After takin' a swig o' grog, Roy Schestowitz belched out
this bit o' wisdom:

> Obama Campaign Hopes for Better Web Security
>
> ,----[ Quote ]
>| The requirements are pretty much what you'd read in any e-commerce security
>| help-wanted ad: VPN (virtual private network) and Unix or Linux experience,
>| along with a "deep understanding" of LAMP (Linux, Apache, MySQL and Perl)
>| development. And of course, the successful candidate must be willing
>| to "respond off-hours to high urgency security situations."
> `----
>
> http://www.pcworld.com/businesscente..._security.html


Security experts said this is the first time they can remember seeing a
Web security job advertised for a political campaign.

. . .

Obama's Web site, built by Facebook cofounder Chris Hughes, has been the
model of Web 2.0 campaigning, using social-networking techniques to raise
funds and build a broad base of active, Internet-savvy supporters.

So what if it is not Obama himself bless it?

> Obama Voices Support for ODF
>
> ,----[ Quote ]
>| OpenDocument Format supporters are welcoming presidential hopeful Sen. Barack
>| Obama's promise to put government data online in universally accessible
>| formats should he be elected.ODF a National Standard in Korea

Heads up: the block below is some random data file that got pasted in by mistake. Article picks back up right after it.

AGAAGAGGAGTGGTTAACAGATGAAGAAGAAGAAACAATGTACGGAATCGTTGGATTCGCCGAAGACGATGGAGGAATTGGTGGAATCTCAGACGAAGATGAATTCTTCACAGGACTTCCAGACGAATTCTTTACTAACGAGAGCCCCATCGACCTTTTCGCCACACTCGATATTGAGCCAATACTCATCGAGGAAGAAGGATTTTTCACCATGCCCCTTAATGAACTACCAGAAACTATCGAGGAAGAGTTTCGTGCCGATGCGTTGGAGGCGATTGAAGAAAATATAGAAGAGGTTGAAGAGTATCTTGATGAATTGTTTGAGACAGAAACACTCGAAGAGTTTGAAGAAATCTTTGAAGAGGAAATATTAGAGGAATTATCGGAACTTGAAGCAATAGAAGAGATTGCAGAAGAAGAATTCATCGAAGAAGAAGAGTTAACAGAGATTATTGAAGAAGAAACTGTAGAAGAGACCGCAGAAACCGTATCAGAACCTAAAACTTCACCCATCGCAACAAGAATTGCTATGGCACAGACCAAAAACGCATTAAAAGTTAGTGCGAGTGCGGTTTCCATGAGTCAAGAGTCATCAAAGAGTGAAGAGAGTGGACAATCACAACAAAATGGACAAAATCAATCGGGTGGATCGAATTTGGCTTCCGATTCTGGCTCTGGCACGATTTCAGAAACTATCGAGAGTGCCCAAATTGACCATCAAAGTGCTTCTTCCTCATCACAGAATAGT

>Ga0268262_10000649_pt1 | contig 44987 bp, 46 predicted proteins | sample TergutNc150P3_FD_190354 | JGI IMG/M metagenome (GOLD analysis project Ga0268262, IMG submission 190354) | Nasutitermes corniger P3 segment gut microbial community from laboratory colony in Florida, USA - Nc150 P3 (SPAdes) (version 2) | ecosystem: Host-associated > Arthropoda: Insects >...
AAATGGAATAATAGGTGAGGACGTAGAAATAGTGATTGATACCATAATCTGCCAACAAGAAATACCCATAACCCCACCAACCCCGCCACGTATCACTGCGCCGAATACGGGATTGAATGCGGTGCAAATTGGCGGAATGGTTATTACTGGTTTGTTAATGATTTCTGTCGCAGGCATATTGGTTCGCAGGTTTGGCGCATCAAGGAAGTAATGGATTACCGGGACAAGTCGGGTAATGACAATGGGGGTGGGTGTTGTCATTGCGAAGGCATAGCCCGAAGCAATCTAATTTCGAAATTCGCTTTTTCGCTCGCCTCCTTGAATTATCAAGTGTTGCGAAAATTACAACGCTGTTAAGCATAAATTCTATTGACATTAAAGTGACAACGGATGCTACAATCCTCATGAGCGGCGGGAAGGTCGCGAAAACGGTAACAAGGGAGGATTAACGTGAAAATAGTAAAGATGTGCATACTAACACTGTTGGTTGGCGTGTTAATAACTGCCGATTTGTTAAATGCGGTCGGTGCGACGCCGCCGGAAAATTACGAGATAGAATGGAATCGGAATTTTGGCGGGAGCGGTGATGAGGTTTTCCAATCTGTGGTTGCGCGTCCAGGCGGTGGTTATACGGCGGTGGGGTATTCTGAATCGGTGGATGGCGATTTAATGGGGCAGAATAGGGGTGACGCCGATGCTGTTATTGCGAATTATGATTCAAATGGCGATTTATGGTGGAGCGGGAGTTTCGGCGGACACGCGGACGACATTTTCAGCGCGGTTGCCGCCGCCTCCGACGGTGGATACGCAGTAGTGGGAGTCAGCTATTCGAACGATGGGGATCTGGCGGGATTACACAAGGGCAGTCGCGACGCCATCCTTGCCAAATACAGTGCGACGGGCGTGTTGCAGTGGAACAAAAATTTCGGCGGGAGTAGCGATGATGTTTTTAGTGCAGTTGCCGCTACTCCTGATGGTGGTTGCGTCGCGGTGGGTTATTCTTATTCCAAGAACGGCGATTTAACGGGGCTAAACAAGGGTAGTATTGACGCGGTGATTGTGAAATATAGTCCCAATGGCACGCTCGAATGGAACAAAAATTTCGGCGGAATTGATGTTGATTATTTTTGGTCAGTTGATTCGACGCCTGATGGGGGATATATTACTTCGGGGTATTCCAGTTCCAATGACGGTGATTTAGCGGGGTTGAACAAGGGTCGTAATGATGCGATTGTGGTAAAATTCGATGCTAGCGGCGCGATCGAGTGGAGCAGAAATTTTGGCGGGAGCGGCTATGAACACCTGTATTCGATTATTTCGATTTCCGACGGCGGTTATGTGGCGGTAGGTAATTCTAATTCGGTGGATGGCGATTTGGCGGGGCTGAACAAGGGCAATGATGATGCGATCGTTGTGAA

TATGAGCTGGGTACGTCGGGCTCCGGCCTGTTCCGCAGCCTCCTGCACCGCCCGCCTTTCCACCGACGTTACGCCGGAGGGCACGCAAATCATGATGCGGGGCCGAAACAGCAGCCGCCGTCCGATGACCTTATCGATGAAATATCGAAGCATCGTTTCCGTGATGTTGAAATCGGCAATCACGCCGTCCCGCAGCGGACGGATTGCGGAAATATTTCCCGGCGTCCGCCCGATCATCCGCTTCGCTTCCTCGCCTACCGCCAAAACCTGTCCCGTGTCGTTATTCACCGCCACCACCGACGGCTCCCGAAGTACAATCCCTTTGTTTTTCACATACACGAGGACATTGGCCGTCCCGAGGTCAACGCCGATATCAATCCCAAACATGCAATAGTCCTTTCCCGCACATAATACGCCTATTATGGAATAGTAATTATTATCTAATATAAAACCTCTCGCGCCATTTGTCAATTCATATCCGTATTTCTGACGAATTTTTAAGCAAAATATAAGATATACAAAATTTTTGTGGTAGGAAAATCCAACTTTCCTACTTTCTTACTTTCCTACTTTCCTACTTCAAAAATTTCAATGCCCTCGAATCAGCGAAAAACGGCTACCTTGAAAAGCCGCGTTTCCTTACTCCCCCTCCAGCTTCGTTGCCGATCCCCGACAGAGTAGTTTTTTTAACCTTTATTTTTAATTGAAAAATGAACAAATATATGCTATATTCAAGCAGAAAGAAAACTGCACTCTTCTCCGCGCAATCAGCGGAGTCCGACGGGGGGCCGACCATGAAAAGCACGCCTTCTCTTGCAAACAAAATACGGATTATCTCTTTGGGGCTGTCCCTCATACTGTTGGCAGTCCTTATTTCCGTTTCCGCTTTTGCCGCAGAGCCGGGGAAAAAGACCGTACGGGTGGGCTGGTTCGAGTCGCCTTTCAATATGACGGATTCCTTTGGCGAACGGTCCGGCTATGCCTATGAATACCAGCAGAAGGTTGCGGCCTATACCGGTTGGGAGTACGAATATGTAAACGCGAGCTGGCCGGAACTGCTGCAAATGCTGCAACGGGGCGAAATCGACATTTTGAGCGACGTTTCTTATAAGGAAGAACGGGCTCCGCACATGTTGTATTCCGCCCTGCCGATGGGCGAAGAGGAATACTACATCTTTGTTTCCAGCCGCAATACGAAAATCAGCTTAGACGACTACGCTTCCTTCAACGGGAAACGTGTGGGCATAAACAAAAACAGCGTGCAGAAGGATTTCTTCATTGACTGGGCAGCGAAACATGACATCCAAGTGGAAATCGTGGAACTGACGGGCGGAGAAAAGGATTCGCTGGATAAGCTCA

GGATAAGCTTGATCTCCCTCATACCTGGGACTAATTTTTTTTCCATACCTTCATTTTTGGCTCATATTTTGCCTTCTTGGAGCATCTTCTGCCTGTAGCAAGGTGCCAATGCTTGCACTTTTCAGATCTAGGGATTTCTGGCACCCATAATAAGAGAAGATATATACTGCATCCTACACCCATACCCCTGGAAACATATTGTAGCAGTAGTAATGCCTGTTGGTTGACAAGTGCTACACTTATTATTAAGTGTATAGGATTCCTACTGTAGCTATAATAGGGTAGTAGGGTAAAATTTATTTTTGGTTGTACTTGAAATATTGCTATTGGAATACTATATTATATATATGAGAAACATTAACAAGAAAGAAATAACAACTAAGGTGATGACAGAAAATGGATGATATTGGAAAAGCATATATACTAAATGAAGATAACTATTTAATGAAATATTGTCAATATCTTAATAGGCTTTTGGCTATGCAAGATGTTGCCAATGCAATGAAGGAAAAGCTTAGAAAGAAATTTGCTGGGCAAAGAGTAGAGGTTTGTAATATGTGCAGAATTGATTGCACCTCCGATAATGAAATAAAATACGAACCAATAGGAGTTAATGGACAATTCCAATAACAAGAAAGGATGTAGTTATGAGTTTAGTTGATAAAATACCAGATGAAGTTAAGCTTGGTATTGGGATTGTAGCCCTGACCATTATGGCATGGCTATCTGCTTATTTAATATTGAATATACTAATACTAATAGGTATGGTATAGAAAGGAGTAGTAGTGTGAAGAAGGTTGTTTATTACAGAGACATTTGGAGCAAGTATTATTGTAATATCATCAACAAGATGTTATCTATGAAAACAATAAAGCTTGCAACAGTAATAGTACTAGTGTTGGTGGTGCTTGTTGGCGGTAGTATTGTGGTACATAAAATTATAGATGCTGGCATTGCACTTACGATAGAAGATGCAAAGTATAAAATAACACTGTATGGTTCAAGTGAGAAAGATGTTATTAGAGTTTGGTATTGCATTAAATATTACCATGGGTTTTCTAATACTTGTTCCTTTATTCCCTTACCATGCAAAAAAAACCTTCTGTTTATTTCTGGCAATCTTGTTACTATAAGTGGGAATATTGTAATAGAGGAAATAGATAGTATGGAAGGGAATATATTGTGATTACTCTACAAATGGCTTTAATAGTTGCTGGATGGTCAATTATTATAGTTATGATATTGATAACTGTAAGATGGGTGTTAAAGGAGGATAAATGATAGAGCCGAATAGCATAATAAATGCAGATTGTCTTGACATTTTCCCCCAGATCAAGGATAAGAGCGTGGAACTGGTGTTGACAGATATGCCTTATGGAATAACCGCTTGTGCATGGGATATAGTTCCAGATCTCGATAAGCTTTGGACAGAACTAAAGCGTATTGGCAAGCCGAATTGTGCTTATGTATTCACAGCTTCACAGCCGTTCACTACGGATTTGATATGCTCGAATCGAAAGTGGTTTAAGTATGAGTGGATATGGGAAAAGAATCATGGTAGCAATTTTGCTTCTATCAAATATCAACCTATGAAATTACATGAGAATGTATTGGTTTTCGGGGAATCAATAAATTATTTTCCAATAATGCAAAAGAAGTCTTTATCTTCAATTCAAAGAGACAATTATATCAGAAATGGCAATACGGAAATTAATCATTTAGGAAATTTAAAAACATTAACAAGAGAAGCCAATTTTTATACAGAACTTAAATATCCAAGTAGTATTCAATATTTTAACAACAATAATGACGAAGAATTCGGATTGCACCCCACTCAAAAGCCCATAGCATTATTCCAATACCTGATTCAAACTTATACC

> `----
>
> http://www.eweek.com/article2/0,1895,2219248,00.asp


"We have to use technology to open up our democracy. Its no coincidence
that one of the most secretive administrations in history has favored
special interests and pursued policies that could not stand up to
sunlight. As president, I'll change that. I'll put government data online
in universally accessible formats," Obama said in a speech at Googles
Mountain View, Calif., campus last week, where he also revealed his
detailed IT plan for a more open and technically enabled government.

Nah, Zeke's right. Obama ain't /really/ thinking about open-source and open
formats. It's all a sham.

Even more interesting:

"Obama has introduced an IT hot potato into the presidential debate that
has already riled the waters in multiple state legislatures and been the
subject of heavy lobbying by vendors. Whether other candidates in
general -- and Mitt Romney in particular -- respond in kind or opt to
keep their distance remains to be seen," Andy Updegrove, a partner with
Boston law firm Gesmer Updegrove, said in a post on his Standards blog.

--
As fathers commonly go, it is seldom a misfortune to be fatherless; and
considering the general run of sons, as seldom a misfortune to be childless.
The only solid and lasting peace between a man and his wife is, doubtless,
a separation. -- Lord Chesterfield, letter to his son, 1763